Diabetes mellitus in cats.

Just like in humans, there are two types of diabetes in cats. These are stage 1 diabetes and stage 2 diabetes. If stage 1 diabetes is primarily caused by a lack of insulin or insufficient production, then stage 2 diabetes develops as a result of the insufficient ability of body cells to use the available supply of insulin. Of course, diabetes can strike a cat at any age, but older cats are more susceptible to this disease. The main symptoms of diabetes in cats are lack of appetite, vomiting, emaciation, atypical skin and coat, shortness of breath, lethargy, dehydration and, of course, extreme thirst. If such symptoms are detected, you should seek help from a veterinarian and begin the treatment process immediately.

Fatty hepatosis.

This disease develops as a result of the spontaneous formation in the middle of the liver of a large number of fat cells, which the cat’s body is not able to cope with. The clear cause of this disease is not yet known to doctors and the disease is diagnosed only by the results of a biopsy. Symptoms of fatty liver disease include a sudden decrease in appetite and weight loss, accompanied by extreme thirst. Other symptoms are also observed, which include: apathy, vomiting, bloating. If such symptoms are detected, it is necessary to take the animal to a veterinarian for examination.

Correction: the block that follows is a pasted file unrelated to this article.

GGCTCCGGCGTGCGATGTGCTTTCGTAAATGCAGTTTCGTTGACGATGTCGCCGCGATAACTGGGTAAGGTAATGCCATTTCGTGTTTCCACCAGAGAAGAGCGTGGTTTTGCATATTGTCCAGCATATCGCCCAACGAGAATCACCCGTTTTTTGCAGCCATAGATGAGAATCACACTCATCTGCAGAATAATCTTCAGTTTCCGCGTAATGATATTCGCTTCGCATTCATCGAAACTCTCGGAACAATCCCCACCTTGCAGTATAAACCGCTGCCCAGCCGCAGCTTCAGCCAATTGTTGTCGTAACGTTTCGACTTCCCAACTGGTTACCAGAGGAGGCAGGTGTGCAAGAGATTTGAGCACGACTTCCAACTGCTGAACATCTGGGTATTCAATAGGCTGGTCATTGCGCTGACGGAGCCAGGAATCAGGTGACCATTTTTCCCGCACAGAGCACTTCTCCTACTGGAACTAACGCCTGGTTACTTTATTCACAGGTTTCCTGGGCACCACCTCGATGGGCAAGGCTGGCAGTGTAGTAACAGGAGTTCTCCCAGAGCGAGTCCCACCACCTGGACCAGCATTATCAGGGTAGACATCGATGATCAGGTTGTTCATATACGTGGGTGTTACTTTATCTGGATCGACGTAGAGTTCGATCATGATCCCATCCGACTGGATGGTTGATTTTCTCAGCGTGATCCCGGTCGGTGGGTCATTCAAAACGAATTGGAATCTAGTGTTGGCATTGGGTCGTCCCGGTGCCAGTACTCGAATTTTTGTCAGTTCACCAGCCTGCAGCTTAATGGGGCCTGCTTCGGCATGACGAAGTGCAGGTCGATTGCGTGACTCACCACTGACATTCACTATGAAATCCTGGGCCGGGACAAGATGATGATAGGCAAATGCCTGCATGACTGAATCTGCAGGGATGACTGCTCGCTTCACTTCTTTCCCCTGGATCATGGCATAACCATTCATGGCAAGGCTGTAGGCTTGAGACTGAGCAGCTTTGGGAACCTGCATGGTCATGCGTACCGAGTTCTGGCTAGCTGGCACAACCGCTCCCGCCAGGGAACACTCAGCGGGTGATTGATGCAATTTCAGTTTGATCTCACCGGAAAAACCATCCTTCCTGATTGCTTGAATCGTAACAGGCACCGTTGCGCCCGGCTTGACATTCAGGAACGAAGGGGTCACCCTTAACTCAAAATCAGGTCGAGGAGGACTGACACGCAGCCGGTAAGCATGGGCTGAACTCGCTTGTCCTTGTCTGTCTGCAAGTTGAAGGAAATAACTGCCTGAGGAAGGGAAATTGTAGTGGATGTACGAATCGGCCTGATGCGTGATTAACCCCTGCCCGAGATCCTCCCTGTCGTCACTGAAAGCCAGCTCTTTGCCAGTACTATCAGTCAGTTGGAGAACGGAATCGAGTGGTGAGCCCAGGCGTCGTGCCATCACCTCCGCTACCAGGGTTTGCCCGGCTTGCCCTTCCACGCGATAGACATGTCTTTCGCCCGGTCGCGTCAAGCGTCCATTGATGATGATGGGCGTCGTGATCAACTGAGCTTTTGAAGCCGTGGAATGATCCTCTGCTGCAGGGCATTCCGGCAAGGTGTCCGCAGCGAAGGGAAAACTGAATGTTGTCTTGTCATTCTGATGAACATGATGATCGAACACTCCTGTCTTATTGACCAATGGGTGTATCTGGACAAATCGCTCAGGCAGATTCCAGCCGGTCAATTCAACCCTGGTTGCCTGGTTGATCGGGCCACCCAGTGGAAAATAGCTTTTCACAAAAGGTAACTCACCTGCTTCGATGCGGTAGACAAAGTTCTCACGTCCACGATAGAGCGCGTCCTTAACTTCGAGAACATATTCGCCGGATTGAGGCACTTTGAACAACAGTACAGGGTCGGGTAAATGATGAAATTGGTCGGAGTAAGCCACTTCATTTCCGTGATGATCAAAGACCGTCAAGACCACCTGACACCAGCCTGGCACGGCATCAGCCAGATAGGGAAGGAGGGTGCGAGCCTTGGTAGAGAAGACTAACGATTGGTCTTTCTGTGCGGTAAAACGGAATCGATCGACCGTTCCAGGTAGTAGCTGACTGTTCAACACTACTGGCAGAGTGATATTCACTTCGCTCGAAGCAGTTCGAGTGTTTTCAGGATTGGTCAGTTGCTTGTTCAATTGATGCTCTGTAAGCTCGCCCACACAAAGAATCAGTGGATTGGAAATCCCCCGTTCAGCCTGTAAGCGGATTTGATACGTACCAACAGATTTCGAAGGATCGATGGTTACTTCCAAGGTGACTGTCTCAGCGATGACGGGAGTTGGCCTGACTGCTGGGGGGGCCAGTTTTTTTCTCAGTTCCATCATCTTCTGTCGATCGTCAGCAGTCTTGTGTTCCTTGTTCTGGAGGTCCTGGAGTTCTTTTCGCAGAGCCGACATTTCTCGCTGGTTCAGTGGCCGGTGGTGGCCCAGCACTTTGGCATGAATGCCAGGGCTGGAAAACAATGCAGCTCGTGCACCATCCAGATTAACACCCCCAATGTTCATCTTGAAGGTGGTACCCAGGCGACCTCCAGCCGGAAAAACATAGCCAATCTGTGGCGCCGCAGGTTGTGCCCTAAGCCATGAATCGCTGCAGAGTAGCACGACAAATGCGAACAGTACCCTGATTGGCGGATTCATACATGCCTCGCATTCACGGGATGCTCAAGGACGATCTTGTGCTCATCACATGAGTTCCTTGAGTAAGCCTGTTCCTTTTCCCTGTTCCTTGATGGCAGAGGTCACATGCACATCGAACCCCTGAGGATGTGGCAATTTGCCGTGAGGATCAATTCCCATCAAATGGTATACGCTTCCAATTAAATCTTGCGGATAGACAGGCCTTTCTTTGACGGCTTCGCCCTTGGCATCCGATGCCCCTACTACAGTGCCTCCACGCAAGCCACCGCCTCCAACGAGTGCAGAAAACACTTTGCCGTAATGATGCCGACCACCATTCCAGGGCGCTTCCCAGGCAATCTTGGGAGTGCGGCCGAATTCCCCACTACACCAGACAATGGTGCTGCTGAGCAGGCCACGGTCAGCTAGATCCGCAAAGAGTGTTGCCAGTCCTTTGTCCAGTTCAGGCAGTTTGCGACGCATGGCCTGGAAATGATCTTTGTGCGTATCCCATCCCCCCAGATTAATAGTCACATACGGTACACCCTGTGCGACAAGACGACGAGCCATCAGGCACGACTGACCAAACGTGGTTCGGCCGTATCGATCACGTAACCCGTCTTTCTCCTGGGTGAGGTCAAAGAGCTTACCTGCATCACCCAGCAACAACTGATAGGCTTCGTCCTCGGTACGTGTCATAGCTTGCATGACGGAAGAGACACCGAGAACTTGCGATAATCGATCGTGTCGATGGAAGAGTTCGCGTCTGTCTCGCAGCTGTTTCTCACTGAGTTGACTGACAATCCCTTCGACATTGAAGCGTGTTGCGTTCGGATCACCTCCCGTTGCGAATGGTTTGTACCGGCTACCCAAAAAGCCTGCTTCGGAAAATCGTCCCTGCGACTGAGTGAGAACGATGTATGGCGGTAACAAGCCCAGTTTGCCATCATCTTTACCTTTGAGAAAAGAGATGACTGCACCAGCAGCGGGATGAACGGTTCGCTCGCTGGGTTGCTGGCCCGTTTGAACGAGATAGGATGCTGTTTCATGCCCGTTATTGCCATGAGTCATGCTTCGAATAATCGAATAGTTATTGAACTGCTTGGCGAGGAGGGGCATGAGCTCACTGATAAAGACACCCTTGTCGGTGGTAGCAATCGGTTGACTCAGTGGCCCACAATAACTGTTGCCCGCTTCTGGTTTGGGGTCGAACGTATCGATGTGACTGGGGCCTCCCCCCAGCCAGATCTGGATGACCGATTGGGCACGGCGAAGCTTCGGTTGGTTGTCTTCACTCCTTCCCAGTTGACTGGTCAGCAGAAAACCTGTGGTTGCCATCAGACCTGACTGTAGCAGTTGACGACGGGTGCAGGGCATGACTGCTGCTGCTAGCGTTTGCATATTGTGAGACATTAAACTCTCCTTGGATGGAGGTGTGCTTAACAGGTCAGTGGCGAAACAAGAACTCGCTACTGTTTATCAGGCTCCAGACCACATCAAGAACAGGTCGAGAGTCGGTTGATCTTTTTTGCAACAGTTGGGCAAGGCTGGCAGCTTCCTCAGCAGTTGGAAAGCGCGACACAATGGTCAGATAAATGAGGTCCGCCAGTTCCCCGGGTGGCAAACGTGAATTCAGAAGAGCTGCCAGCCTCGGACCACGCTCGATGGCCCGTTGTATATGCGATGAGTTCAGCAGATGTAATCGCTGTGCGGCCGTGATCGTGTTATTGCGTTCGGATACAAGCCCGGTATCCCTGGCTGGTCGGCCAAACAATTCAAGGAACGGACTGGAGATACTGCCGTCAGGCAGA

Chronic renal failure.

The differences between chronic kidney failure and acute kidney failure are very minimal. Chronic renal failure is the most common cause of death in adult cats. Unfortunately, this is an irreversible and long-term destruction of kidney tissue and cessation of their basic functions. Extreme thirst in this type of disease is characterized by several other symptoms, including weight loss, loss of normal appetite, problems with urination, nausea, vomiting and an unhealthy coat. The course of treatment includes proper nutrition, the use of appetite stimulants and certain medications aimed at combating the disease.

Severe thirst can sometimes be caused by other ailments: polyuria, hyperthyroidism, hypertension, polydipsia. There is no need to neglect any significant changes in your cat’s behavior, as this may be the very beginning of the manifestation of a terrible disease.

The cat pees often: treatment

In this case, it is not necessary to treat the symptom itself, but to look for the original source of the problem and deal directly with its elimination.